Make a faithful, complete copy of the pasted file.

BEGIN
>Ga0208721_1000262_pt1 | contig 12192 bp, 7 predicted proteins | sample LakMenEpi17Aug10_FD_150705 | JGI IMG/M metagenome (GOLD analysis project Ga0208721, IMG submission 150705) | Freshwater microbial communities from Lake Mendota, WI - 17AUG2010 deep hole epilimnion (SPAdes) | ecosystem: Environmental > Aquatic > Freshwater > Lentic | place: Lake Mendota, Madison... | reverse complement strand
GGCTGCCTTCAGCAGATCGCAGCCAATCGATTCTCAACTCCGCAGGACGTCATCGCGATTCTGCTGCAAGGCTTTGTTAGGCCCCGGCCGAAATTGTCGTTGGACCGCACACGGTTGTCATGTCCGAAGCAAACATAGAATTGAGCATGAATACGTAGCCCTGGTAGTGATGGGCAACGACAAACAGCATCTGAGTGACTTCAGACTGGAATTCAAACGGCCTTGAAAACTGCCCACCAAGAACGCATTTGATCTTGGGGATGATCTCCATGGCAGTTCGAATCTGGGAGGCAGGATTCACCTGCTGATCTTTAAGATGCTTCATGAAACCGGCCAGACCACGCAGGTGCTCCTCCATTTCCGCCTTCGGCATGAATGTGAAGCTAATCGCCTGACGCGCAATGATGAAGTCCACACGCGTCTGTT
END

>Ga0208721_1000262_pt1 | contig 12192 bp, 7 predicted proteins | sample LakMenEpi17Aug10_FD_150705 | JGI IMG/M metagenome (GOLD analysis project Ga0208721, IMG submission 150705) | Freshwater microbial communities from Lake Mendota, WI - 17AUG2010 deep hole epilimnion (SPAdes) | ecosystem: Environmental > Aquatic > Freshwater > Lentic | place: Lake Mendota, Madison... | reverse complement strand
GGCTGCCTTCAGCAGATCGCAGCCAATCGATTCTCAACTCCGCAGGACGTCATCGCGATTCTGCTGCAAGGCTTTGTTAGGCCCCGGCCGAAATTGTCGTTGGACCGCACACGGTTGTCATGTCCGAAGCAAACATAGAATTGAGCATGAATACGTAGCCCTGGTAGTGATGGGCAACGACAAACAGCATCTGAGTGACTTCAGACTGGAATTCAAACGGCCTTGAAAACTGCCCACCAAGAACGCATTTGATCTTGGGGATGATCTCCATGGCAGTTCGAATCTGGGAGGCAGGATTCACCTGCTGATCTTTAAGATGCTTCATGAAACCGGCCAGACCACGCAGGTGCTCCTCCATTTCCGCCTTCGGCATGAATGTGAAGCTAATCGCCTGACGCGCAATGATGAAGTCCACACGCGTCTGTT